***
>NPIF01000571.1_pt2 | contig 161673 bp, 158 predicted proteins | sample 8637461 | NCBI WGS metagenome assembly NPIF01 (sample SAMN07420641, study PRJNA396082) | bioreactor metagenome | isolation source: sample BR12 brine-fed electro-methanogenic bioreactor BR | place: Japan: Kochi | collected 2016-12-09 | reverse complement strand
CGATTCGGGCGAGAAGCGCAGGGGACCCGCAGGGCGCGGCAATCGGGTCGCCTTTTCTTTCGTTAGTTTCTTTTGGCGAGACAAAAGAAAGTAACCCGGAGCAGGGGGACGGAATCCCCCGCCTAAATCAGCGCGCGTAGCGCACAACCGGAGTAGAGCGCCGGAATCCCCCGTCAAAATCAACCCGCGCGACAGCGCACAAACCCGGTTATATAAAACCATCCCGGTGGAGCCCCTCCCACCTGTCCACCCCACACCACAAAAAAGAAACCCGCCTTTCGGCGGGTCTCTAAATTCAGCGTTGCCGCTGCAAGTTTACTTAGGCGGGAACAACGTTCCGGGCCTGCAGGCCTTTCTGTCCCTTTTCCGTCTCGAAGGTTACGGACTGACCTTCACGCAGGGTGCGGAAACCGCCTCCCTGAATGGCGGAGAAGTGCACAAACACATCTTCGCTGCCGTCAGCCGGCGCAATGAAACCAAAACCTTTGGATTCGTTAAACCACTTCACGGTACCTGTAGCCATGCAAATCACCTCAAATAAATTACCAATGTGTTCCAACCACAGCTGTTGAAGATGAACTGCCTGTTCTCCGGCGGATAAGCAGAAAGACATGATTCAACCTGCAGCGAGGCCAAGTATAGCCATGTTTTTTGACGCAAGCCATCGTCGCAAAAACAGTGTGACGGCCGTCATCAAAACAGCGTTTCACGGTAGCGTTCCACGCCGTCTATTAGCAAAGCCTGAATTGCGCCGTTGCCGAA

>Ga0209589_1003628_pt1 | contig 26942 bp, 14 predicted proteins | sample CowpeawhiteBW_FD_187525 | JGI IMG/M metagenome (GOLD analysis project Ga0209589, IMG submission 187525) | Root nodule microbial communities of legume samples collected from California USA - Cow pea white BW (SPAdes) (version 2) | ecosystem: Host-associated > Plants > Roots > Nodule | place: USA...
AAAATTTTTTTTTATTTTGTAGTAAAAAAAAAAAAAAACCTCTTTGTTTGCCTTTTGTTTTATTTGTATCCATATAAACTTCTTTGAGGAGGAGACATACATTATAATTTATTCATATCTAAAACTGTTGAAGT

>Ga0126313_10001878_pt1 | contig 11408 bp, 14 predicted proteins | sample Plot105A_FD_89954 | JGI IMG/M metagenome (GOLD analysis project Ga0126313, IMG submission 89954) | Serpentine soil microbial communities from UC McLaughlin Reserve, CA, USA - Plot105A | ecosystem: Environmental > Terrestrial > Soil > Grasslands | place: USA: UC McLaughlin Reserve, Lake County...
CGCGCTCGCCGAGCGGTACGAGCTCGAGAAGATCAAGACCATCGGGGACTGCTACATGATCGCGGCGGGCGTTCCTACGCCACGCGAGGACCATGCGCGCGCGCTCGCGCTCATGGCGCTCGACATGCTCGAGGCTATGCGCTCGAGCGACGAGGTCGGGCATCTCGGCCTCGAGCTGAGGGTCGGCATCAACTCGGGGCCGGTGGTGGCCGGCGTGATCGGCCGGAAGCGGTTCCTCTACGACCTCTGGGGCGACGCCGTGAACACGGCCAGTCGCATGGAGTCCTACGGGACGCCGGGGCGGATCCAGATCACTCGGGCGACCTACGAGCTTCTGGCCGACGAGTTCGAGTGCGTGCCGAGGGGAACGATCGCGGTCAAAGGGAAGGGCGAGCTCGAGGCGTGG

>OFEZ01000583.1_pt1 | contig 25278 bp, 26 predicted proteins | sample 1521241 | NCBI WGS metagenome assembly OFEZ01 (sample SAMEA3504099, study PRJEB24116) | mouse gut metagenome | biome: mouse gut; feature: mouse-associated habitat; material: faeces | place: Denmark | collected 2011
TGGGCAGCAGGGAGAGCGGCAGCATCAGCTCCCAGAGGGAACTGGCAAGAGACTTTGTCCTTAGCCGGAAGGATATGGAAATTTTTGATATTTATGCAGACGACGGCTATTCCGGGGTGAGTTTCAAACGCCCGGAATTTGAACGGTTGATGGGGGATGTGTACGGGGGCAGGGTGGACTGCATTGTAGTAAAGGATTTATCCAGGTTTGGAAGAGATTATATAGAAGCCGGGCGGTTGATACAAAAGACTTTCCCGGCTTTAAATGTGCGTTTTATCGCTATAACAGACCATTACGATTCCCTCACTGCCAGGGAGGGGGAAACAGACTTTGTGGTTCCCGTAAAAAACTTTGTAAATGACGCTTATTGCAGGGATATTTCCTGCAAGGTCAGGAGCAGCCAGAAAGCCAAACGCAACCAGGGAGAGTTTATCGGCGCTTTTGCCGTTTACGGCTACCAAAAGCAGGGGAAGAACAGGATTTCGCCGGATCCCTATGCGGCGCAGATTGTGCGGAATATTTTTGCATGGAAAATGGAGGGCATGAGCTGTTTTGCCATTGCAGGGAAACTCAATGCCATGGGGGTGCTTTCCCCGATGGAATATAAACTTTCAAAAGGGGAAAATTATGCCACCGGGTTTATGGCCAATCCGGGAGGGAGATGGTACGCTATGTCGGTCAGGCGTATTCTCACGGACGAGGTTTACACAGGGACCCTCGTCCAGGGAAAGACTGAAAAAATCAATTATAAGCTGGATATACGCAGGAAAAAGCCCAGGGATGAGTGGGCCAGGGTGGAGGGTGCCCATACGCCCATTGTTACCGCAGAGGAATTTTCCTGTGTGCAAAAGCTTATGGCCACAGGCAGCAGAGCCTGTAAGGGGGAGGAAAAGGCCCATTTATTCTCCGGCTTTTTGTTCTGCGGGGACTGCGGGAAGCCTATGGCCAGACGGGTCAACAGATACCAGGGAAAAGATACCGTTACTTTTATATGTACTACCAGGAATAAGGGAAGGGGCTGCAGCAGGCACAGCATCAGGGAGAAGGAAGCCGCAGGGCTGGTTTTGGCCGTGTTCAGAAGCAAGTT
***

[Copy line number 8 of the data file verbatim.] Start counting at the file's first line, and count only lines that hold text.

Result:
TGGGCAGCAGGGAGAGCGGCAGCATCAGCTCCCAGAGGGAACTGGCAAGAGACTTTGTCCTTAGCCGGAAGGATATGGAAATTTTTGATATTTATGCAGACGACGGCTATTCCGGGGTGAGTTTCAAACGCCCGGAATTTGAACGGTTGATGGGGGATGTGTACGGGGGCAGGGTGGACTGCATTGTAGTAAAGGATTTATCCAGGTTTGGAAGAGATTATATAGAAGCCGGGCGGTTGATACAAAAGACTTTCCCGGCTTTAAATGTGCGTTTTATCGCTATAACAGACCATTACGATTCCCTCACTGCCAGGGAGGGGGAAACAGACTTTGTGGTTCCCGTAAAAAACTTTGTAAATGACGCTTATTGCAGGGATATTTCCTGCAAGGTCAGGAGCAGCCAGAAAGCCAAACGCAACCAGGGAGAGTTTATCGGCGCTTTTGCCGTTTACGGCTACCAAAAGCAGGGGAAGAACAGGATTTCGCCGGATCCCTATGCGGCGCAGATTGTGCGGAATATTTTTGCATGGAAAATGGAGGGCATGAGCTGTTTTGCCATTGCAGGGAAACTCAATGCCATGGGGGTGCTTTCCCCGATGGAATATAAACTTTCAAAAGGGGAAAATTATGCCACCGGGTTTATGGCCAATCCGGGAGGGAGATGGTACGCTATGTCGGTCAGGCGTATTCTCACGGACGAGGTTTACACAGGGACCCTCGTCCAGGGAAAGACTGAAAAAATCAATTATAAGCTGGATATACGCAGGAAAAAGCCCAGGGATGAGTGGGCCAGGGTGGAGGGTGCCCATACGCCCATTGTTACCGCAGAGGAATTTTCCTGTGTGCAAAAGCTTATGGCCACAGGCAGCAGAGCCTGTAAGGGGGAGGAAAAGGCCCATTTATTCTCCGGCTTTTTGTTCTGCGGGGACTGCGGGAAGCCTATGGCCAGACGGGTCAACAGATACCAGGGAAAAGATACCGTTACTTTTATATGTACTACCAGGAATAAGGGAAGGGGCTGCAGCAGGCACAGCATCAGGGAGAAGGAAGCCGCAGGGCTGGTTTTGGCCGTGTTCAGAAGCAAGTT